“In the winter of 1918 the terrible war was over. Jim was getting a lot better and wanted to become a mounted policeman due to his love of horses, it seemed that they could at last look forward to a normal married life. However, Carlisle and the country folk of Armathwaite and Cotehill were badly affected by the [Spanish] flu epidemic and no longer welcomed visitors from London. Jim, determined to spend Christmas with his wife and child, and New Year with his Scots family, managed to get leave. I was conceived during a happy New Year holiday, but my father caught influenza which turned to pneumonia. Because he was already in poor health due to the war, and because pneumonia was then a very serious illness for which there were no wonder drugs, he died on 30 January 1919 aged nearly 26.” – Marian Janet Nash (my grandmother)

I am in the midst of a personal project fashioning my dear grandmother’s typewritten memoirs into a book. Her recollections are principally a tale of three women – her mother, her and her sister – growing up in poverty in Chelsea, London. However, her story was born out of a war and a pandemic. 102 years ago, my great-grandfather Jim, recently recovered from war injuries and typhoid, was looking towards a brighter future with his young wife Jessie.

Jim, my great-grandfather

Winning the war had understandably dominated the nation’s thoughts until November 1918. The influenza outbreak was a cruel twist at the end of a cruel war. While there were public health measures in place to try and halt the spread of the flu, the First World War mindset was to grit your teeth and carry on. The British stiff upper lip firmly favoured in the face of adversity. People had already lived through four years of tribulations and the second wave of the influenza pandemic was exacerbated by celebrations following armistice. People who had endured so much massed together to celebrate the end of the war and though hospitals – overburdened and understaffed – struggled to cope there was little attention paid to the public health guidelines of the time.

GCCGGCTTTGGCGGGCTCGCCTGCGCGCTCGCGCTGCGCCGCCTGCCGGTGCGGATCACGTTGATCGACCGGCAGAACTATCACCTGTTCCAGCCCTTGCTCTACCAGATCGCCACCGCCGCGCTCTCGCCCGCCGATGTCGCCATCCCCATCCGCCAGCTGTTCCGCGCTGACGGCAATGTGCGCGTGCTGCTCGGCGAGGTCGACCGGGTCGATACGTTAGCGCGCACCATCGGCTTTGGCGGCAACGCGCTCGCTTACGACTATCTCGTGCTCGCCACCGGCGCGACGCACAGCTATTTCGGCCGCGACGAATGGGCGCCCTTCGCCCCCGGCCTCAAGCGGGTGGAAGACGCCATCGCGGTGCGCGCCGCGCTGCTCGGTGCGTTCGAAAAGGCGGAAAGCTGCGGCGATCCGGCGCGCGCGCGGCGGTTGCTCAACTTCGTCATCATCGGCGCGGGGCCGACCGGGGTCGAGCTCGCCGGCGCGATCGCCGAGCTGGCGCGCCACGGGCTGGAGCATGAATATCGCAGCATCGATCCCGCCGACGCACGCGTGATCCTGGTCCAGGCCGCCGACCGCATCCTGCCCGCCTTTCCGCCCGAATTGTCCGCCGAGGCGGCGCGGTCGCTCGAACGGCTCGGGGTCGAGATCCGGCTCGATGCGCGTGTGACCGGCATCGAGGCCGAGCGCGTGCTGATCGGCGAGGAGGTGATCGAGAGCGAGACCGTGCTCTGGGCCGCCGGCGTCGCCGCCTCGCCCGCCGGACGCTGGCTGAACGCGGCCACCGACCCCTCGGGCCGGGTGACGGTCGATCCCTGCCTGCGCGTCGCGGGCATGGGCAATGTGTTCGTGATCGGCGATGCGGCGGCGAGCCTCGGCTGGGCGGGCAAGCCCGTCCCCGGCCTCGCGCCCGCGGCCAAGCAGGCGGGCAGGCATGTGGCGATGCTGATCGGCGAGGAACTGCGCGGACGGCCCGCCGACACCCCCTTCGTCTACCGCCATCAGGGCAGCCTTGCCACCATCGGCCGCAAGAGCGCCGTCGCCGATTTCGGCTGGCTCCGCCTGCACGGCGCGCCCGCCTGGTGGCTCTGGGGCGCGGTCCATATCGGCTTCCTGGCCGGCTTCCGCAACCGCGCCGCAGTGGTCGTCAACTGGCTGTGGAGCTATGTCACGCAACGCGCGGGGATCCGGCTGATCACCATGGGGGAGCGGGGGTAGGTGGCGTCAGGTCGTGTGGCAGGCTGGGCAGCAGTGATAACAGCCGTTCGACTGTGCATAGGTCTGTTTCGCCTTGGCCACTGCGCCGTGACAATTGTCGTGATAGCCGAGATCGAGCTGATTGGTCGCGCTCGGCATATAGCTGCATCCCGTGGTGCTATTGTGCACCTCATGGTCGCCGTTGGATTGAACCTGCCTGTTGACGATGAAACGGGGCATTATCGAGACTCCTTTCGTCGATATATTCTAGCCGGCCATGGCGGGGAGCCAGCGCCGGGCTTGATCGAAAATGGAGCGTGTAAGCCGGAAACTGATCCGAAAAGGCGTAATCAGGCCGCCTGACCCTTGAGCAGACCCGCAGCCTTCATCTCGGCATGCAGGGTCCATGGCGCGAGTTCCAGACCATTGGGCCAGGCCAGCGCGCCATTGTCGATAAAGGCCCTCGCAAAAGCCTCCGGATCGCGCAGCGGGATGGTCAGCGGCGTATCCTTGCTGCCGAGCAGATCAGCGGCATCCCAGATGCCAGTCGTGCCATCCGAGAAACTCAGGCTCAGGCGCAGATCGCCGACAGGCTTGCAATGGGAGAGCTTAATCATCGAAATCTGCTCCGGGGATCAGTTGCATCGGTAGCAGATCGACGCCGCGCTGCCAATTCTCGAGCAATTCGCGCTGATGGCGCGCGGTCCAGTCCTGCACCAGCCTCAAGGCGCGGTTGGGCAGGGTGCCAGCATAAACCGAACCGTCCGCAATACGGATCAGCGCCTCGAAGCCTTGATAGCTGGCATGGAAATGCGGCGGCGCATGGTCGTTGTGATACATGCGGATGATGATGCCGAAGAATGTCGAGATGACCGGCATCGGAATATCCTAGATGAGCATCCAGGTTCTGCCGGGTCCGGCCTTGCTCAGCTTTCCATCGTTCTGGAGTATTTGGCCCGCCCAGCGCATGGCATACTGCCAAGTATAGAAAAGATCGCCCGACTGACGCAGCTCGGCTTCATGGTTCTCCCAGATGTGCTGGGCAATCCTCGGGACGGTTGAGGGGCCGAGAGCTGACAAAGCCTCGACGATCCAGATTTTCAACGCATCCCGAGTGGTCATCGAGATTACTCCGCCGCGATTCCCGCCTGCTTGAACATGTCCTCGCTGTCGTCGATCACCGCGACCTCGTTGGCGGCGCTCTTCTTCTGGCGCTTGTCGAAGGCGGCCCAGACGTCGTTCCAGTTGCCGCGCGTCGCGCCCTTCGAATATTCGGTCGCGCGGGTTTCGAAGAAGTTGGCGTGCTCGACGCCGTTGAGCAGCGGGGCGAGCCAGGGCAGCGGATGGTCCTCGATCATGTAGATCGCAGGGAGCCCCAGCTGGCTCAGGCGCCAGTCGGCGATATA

I write this blog from my home in a ‘Tier 4’ restricted area in Essex. The guidance given to my great-grandparents in 1918 was not dissimilar to today’s advice – stay home, do not travel. My great-grandfather Jim did not follow this guidance, he and his young wife travelled to Scotland (by then a focal point of the pandemic) and there he caught influenza (Spanish flu). He travelled with the hope of a Merry Christmas, of a Happy New Year, surrounded by family and loved ones. He was gifted this. A month later he died.

A man who had stood for hours in damp, disease-infested trenches in France succumbed not to the brutality of war but instead to pneumonia caused by the flu. My grandmother never met her father. He would have never have even known his second daughter had been conceived. My grandmother’s memoirs are rich and full of life, but they are not about his life. Jim only features in the first chapter – she didn’t know him, I didn’t know him, yet that loss profoundly altered her life and perhaps all of our lives even four generations later. Jim left behind Jessie, a widow, to bring up two girls in a city with little left to offer following the war. My grandmother Marian describes Jessie as having considered suicide following Jim’s death, but she persevered through her depression and grief for the sake of her girls. I am grateful for Jessie’s courage and tenacity.

History tells us that the Spanish flu pandemic was far deadlier than the war, millions died from the flu. It feels crude to compare Jim’s situation with our own, we live in very different times. I find myself sat here with tears in eyes as I read my grandmother’s words though. I cry for her, I cry for my great-grandmother who faced such loss at such a young age, and I cry for Jim who did not live to make 26 years old. I cry for Jim who spent so much of his adulthood cold, miserable and far from home at war. I cry for Jim who died unable to breathe in a military hospital near Carlisle in January 1919.